EAGLE COUNTY, Colorado - School security is not as simple as arming teachers or banning guns, a former Navy SEAL told local school officials.
The Eagle County School District hired security expert Bill Gnesda following the latest school shooting, the Sandy Hook massacre in Newtown, Conn.
"Security is about a complex combination of strategies and tactics that work together to limit opportunity and discourage targeting," Gnesda said.
Gnesda is the principal partner with Idein Technologies, LLC, a Department of Defense contractor specializing in developing, testing and manufacturing products and processes to support Special Operations Forces. After the Sandy Hook killings, his company was inundated with requests for security consulting, so they launched Nicholson Tactical.
Gnesda spent 27 years as a U.S. Navy SEAL officer.
During his time in the SEAL teams, he served with or trained the FBI hostage rescue team, FBI SWAT, the Drug Enforcement Agency, the Department of Education, U.S. Customs, U.S. Marshals and other government agencies. Gnesda has defined security protocols for presidents, nuclear facilities, and high-value military assets.
Gnesda visited a dozen local schools over two days this week. He likes most of what he learned.
"There are plans in place everywhere I've been," he said.
It's a new set of eyes trained to see things in a much different way.
"I look at things differently than a third-grade teacher does. I don't care if it's hard to find a key to unlock a door. If it increases safety, that door should remain locked. If I step on a toe, I'm sorry, but this is what I saw," Gnesda said.
The protocols can be widely applied, he said. If there are earthquakes, tornadoes, fires, or even if bleachers collapse, the procedures are in place. Gnesda said.
"You don't need a shooting to test what you're doing. You can have someone come through and take a look," he said.
Reinforcing the resources
The school district and Colorado Mountain College already have procedures in place.
"My goal is to overlay an objective perspective and see if we can fine tune the protocols to increase the security of already safe environments," Gnesda said.
Gnesda met with School Resource Officers Tad Degen and Megan Richards, along with school and district administrators to assess existing protocols.
Degen and Richardson walk school buildings while school is in session looking for glitches in security - has a door been left unlocked or open by mistake? Is anyone there who's not supposed to be?
Then there's the Sheriff's Active Shooter program.
Several times a year, on nights and weekends when schools are deserted, the Sheriff's Office and officers from other law enforcement agencies train for several different scenarios in which an active shooter might have infiltrated a local school.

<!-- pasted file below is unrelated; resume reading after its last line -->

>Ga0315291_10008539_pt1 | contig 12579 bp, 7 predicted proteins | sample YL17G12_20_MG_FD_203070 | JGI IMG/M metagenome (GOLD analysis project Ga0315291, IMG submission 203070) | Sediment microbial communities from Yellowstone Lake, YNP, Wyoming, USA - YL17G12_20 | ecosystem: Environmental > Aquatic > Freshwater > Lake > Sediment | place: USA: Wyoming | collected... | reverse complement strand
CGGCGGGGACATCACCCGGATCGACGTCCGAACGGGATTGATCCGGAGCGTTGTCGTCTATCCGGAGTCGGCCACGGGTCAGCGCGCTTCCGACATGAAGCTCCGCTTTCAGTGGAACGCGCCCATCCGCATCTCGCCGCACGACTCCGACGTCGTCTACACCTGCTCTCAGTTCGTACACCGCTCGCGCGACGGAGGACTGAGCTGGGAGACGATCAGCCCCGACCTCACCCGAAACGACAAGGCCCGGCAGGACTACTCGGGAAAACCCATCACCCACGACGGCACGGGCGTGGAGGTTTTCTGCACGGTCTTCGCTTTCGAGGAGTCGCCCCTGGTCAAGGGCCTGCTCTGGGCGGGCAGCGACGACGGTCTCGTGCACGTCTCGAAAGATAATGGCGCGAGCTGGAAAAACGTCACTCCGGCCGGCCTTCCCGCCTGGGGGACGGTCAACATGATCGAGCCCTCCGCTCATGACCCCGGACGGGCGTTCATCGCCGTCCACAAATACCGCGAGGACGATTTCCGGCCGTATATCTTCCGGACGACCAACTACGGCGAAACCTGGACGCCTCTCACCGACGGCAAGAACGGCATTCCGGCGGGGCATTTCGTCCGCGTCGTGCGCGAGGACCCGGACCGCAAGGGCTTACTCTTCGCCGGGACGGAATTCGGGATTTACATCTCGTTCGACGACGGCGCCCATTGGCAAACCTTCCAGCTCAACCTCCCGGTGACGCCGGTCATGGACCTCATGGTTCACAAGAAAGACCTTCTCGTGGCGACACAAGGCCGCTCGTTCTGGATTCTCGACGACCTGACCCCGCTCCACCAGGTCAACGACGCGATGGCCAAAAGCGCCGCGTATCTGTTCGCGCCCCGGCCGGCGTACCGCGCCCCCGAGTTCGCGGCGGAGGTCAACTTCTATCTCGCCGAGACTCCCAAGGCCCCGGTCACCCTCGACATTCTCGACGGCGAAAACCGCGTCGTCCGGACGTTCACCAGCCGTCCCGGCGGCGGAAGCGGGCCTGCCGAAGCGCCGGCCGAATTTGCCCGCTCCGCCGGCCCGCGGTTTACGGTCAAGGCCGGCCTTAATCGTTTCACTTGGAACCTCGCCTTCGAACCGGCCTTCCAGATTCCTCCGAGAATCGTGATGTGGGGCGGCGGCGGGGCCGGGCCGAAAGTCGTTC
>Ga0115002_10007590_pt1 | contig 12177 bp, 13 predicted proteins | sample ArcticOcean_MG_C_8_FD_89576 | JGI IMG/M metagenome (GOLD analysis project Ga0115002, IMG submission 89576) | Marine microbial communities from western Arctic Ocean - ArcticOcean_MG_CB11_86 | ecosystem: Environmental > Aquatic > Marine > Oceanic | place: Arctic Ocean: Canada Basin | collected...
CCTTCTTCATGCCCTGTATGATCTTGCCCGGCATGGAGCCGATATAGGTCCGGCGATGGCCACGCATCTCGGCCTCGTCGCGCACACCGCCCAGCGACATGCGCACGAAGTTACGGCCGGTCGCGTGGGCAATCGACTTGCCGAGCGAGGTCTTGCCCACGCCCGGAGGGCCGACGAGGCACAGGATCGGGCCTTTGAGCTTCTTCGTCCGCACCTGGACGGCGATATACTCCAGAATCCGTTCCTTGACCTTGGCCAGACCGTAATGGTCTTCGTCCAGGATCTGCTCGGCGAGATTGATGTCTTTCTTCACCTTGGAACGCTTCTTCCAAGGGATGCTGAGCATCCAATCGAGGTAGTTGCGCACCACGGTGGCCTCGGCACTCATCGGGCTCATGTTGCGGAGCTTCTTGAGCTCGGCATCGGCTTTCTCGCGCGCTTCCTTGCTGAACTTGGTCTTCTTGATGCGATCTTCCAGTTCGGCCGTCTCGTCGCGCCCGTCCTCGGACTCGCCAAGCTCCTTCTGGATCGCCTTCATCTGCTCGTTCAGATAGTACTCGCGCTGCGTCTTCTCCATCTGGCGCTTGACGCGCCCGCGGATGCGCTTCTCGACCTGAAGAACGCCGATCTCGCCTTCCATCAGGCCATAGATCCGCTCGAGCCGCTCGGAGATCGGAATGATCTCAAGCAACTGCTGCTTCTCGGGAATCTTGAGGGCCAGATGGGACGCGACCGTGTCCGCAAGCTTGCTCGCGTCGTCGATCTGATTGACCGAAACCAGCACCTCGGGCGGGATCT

An officer or two plays the bad guy and the other officers have to track them down and "neutralize" them, Hoy said.
Several things happen. First, officers know what to do if the unthinkable happens. Second, almost every officer knows the layout of every school in Eagle County.
"The officers take this very seriously. When they're done they discuss what went right and what could have been done better," Hoy said.
Programs like the active shooter and other protocols came about because of Columbine and all that has happened since then, Hoy said.
"Prior to Columbine you'd wait for SWAT to get there. Now the first two officers on the scene work as a team. As other officers arrive the team gets bigger and bigger," Hoy said. "Heaven forbid the call ever comes in, but in a situation like this you'll know exactly what the procedure and protocol is as you move from hallway to hallway and room to room."
Colorado Mountain College installed security cameras in its Edwards building when it was built, and more when it was expanded last summer, Peggy Curry, manager of CMC's Edwards campus.
"We're trying to make sure it's as safe as it can possibly be," Curry said.
Besides the security cameras, the college runs lock-down drills, has put together an emergency response team and practices those procedures, and has created a communications tree so everyone knows who's in charge of what in the case of an emergency.
"We're making sure we're as prepared as possible before something escalates," Curry said.
The afternoon after Adam Lanza's Sandy Hook elementary school massacre, Curry was on her way to somewhere else, but to get there she had to drive by a couple local elementary schools.
"I wanted to bar the door," she said.
Local public school administrators are certified in emergency preparedness by FEMA through the National Incident Management System, and each school follows state and federal emergency protocols to implement their own building-specific plan. Due to the resort community, and the international events they host, local law enforcement agencies routinely collaborate with federal agencies, and train extensively to ensure public safety.
"Our goal in bringing in Bill is to ensure that our security and safety protocols are the absolute best that they can be," said Sandra Smyser, superintendent of Eagle County schools.
Staff Writer Randy Wyrick can be reached at 970-748-2935 or firstname.lastname@example.org.